Do you suffer from a dermatological condition, digestive issues, cardiac problems or another kind of health problem? If so, then the French state might pay for you to attend a thermal spa for treatment. 

There are more than 100 such spas in France, providing (largely) state-funded care for people who have been prescribed a treatment by their doctor. In some cases, the French state even reimburses hotel stays for those visiting spas far from their homes. You will need a carte vitale if you want to have your treatment partially covered by the government. 

The science behind thermal spa treatment is disputed. But who could say no to 18 reimbursed days of massages, power showers, steam room sessions and mudbaths? Read about how you can benefit below. 

Explained: Why do the French love thermal spa cures so much?

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LIVING IN FRANCE

What you need to know about microchipping your pet in France

Under French law, dogs, cats and ferrets that are kept as pets must be identified and registered on a national database.

What you need to know about microchipping your pet in France

The animal must be identifiable by a tattoo or microchip – the most common method – registered on the Identification des carnivores domestiques (I-CAD) database. 

All dogs aged four months and over, cats over seven months old, and ferrets born after November 1st, 2021, that are over seven months old that were, must be tagged in this way. This also offers pet owners peace of mind as it means they can be easily identified and returned if they go missing, as pets sometimes do.

READ ALSO Do you really need a licence if your cat has kittens in France?

The procedure to insert the microchip, or ink the tattoo, must be carried out by an approved professional. The procedure should be done by a vet and costs between €40 and €70.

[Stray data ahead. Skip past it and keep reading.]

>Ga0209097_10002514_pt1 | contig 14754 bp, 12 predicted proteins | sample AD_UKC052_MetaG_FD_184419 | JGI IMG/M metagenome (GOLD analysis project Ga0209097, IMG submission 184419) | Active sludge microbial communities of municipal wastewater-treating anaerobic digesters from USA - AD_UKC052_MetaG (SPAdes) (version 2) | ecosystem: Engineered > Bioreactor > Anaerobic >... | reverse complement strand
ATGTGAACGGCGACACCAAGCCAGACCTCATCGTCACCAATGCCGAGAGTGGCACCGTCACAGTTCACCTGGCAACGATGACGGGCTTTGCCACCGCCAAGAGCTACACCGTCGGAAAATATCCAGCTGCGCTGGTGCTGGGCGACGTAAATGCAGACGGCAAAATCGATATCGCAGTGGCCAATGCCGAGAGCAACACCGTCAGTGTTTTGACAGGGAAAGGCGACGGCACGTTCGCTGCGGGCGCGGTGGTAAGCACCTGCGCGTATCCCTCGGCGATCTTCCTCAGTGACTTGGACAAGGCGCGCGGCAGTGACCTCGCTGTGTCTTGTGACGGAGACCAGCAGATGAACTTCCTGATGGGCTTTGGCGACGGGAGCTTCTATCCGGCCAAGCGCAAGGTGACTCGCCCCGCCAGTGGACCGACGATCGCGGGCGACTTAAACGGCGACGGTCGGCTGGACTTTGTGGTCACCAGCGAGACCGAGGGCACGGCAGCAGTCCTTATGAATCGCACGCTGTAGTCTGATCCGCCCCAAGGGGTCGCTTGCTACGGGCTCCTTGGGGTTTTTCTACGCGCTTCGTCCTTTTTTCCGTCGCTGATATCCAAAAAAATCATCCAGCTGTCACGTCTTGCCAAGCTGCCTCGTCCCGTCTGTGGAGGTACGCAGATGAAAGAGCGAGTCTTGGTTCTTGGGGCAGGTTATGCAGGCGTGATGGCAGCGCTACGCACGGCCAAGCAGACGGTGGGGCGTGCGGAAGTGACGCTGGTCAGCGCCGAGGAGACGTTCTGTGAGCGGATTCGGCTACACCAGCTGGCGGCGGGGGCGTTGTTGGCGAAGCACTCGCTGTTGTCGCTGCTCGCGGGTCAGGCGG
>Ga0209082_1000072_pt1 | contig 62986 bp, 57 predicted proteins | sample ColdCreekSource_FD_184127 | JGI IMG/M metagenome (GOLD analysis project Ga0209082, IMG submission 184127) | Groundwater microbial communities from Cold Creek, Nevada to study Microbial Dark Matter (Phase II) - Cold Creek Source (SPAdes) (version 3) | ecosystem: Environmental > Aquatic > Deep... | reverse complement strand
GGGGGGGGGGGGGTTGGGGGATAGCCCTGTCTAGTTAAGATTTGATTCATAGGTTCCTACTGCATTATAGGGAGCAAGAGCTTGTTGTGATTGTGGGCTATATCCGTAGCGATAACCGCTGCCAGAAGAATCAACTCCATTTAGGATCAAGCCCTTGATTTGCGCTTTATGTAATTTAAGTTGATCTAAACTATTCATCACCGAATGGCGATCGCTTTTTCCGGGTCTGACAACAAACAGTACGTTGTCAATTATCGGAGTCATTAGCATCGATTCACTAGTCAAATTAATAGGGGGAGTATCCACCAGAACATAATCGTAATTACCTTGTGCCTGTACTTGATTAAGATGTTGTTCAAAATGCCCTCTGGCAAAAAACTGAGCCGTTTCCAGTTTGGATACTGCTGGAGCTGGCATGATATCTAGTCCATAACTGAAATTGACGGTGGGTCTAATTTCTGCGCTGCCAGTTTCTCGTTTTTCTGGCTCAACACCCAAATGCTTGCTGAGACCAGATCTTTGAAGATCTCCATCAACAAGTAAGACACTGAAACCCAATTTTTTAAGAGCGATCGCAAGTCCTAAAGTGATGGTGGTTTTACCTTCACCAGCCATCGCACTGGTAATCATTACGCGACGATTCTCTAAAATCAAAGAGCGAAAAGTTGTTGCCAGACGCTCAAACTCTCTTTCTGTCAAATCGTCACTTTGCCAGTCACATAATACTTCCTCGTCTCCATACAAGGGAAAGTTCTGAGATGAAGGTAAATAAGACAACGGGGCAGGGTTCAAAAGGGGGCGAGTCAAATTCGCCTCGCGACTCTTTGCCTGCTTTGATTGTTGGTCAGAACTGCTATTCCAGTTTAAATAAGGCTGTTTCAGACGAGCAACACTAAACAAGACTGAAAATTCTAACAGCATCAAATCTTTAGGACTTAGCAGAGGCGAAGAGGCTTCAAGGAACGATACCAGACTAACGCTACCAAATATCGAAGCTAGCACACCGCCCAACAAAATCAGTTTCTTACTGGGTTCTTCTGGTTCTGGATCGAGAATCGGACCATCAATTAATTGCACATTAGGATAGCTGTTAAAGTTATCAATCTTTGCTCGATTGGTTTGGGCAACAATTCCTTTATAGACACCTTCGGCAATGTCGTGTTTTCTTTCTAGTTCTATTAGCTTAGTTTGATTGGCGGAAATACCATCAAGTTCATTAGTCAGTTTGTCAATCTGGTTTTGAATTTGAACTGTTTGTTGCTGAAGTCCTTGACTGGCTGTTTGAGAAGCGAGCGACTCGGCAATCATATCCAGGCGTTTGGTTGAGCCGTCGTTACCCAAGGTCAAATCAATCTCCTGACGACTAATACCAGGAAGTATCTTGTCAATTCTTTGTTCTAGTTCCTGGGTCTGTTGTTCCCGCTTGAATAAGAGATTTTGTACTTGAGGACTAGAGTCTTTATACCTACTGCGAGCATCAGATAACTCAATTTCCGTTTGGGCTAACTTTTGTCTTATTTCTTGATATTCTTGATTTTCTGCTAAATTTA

For anyone who has travelled to France from another country with a pet, the animal will already be microchipped – and on the register. But if the animal joined a family while in France, a trip to the vet may be in order.

READ ALSO Paperwork and shots: How to bring a pet to France from the USA

Once the animal is registered on the database, the owner will receive a letter from I-CAD, along with a credit card-sized document listing the registered animal’s details, including its home address.

It is up to the owner to ensure the details remain correct, including notifying the database operators of any change of address. This can be done via the I-CAD website. Alternatively, you could use the Filalapat app (download for free here), or the more traditional postal service.

As well as declaring any change of address, you should also inform the database operators if you are giving up the animal, or if it dies.

Under a 2021, first-time buyers of cats or dogs have to sign a ‘certificate of commitment and understanding’ before they are allowed to purchase a pet. 

After the signed document is delivered to the authorities, future owners have seven days to change their mind – the idea is to prevent people from ‘impulsively’ buying pets only to abandon them later.